In the ruins of east Ukraine, farmers won't leave their animals

  • World
  • Friday, 30 Dec 2022

Farmer Yevheniia Andriivna, 70, who refuses to evacuate in order to look after her and her husband’s animals, holds one of their prized hens, as Russia's attack on Ukraine continues, in Yampil, Ukraine, December 28, 2022. REUTERS/Clodagh Kilcoyne TPX IMAGES OF THE DAY

YAMPIL, Ukraine (Reuters) - As the sound of exploding artillery echoes in the distance, Senia, a big white bunny, twitches nervously in the arms of his owner.

"He's afraid," explained the farmer, Yevhennia, stroking the rabbit.

Here in Yampil, a crater-pocked frontline village in east Ukraine recaptured by Ukrainian forces at the end of September after months under Russian occupation, buildings lie in ruins and most people have left. But not Yevhennia and Ivan, who say they could not bear to abandon their rabbits, ducks, chickens and pigeons.

It has not been easy.

"We've always kept rabbits. But when (the missiles) started falling down over the maple, in the morning I saw 15 of them on the ground, blood coming from their noses. It's the stress toll," said Ivan.

Ukrainian authorities have come with leaflets urging remaining residents to leave. Ivan and Yevhennia aren't going anywhere.

"This is my escape. I have been living here my entire life," explained Ivan.

Yevhennia said she has been raising poultry since she was a little girl, living on the farm with her mother.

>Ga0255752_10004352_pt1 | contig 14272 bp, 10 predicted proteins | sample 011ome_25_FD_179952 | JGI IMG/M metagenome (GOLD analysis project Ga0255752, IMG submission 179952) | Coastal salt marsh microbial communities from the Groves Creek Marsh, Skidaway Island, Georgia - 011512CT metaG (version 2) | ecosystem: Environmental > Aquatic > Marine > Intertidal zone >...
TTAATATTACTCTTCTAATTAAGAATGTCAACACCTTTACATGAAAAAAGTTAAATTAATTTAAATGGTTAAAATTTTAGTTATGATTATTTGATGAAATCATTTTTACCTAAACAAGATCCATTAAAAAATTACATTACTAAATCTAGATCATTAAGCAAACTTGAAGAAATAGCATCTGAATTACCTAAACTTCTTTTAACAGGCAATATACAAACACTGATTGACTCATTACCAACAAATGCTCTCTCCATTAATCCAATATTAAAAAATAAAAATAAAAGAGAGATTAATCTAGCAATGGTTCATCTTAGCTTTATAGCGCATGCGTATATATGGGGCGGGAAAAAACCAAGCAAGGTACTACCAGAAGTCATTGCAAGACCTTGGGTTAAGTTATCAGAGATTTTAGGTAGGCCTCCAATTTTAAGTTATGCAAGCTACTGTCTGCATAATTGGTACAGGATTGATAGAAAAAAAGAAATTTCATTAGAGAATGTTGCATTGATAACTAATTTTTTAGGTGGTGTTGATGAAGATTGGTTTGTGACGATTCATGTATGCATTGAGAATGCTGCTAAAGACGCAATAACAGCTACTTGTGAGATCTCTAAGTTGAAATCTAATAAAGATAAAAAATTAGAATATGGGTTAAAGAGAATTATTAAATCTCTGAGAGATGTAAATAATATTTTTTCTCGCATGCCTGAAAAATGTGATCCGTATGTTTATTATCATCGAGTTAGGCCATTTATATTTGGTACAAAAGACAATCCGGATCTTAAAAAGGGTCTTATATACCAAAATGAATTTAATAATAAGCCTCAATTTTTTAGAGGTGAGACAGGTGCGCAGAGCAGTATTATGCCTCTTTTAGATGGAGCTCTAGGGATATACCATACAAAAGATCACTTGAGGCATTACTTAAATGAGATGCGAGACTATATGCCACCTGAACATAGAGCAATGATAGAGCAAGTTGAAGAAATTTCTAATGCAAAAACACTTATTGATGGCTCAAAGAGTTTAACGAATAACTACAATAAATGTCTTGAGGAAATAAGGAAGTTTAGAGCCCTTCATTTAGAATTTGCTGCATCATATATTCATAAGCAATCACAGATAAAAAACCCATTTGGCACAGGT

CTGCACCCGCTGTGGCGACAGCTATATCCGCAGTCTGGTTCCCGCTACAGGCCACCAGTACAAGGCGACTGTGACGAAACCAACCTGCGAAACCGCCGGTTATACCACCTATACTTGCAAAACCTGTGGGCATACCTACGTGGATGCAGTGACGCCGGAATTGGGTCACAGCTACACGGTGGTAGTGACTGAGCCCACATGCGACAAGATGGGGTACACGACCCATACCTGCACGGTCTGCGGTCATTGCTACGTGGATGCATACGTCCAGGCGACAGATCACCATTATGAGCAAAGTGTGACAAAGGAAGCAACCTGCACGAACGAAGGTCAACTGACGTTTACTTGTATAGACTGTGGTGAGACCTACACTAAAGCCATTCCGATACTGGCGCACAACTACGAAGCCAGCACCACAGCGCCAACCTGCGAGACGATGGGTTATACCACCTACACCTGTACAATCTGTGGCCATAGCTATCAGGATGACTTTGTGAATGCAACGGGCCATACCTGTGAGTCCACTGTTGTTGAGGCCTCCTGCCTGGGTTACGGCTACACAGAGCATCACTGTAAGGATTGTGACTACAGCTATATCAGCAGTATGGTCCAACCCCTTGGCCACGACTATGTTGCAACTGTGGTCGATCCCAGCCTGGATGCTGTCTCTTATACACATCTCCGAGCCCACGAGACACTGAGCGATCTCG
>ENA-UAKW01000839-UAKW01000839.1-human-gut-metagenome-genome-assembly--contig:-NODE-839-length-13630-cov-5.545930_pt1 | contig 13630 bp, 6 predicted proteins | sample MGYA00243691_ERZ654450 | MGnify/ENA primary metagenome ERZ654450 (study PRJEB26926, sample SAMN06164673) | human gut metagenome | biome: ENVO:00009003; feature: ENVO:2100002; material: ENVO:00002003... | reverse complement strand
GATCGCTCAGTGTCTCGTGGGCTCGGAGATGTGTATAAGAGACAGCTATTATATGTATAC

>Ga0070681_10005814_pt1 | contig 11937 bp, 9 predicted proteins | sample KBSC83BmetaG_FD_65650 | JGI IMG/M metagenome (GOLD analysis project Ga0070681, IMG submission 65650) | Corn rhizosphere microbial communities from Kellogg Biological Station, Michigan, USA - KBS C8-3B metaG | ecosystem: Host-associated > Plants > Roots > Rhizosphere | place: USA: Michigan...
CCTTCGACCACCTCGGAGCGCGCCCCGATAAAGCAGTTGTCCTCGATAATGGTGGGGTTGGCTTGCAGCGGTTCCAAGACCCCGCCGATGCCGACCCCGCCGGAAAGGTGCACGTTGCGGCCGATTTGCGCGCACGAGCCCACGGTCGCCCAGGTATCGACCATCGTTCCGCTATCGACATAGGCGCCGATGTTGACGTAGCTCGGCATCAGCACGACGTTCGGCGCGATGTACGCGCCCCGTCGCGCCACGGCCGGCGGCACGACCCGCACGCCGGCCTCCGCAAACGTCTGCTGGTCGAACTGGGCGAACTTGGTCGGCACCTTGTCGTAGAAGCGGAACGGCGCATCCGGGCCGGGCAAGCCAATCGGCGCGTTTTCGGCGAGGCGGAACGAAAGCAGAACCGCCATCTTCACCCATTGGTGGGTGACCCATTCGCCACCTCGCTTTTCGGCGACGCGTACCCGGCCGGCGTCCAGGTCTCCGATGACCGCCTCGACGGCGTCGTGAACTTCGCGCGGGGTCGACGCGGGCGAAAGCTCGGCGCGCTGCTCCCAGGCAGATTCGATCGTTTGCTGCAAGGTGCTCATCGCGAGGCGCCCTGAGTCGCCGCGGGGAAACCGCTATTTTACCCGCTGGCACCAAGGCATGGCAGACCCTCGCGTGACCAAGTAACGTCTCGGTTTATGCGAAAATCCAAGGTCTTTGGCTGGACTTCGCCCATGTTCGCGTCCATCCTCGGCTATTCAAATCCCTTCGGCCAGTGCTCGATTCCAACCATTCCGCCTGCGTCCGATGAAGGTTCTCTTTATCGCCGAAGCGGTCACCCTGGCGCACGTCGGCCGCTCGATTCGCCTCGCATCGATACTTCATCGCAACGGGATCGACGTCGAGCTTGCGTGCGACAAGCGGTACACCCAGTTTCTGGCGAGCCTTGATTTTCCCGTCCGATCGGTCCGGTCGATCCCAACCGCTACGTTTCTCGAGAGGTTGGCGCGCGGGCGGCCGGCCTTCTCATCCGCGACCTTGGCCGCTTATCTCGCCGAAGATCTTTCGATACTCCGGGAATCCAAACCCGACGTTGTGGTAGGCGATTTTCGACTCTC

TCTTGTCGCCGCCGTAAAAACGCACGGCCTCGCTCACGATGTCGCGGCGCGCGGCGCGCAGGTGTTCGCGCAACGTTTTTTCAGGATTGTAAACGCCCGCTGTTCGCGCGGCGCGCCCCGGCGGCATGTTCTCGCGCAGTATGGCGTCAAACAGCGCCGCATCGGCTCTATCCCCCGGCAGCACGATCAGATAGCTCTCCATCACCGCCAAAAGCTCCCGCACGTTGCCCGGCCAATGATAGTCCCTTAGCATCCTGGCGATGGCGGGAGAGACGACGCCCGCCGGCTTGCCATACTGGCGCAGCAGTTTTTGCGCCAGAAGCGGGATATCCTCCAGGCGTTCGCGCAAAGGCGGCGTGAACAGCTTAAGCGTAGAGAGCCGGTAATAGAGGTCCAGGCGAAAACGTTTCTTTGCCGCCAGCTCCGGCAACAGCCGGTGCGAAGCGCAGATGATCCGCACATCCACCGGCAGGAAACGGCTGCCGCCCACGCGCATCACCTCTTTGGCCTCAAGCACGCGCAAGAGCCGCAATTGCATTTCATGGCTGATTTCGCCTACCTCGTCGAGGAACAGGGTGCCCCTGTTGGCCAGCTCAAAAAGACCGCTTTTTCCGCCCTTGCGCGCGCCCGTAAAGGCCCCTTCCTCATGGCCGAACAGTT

"This love grew with us up until our older years. This is what we do, and we can't live without our chickens, our rabbits. So we try to do as much as we can physically manage."

Nearby in the village, a blasted stable strewn with animal bones is a monument to the dark fate of animals in a war zone. Private owners had collected a menagerie of exotic and wild animals there. Residents say the private zoo used to be visited by tour buses of children to see its ostriches, bears, wolves, kangaroos and birds.

The animals died, ran away or were killed during the months of Russian occupation, residents say.

Before the war, "there were excursions from all over Ukraine... Big buses came, with children. It was a culture centre," said Pavlo, a farmer living nearby.

"But now... it's gone."

(Writing by Peter Graff; Editing by Nick Macfie)

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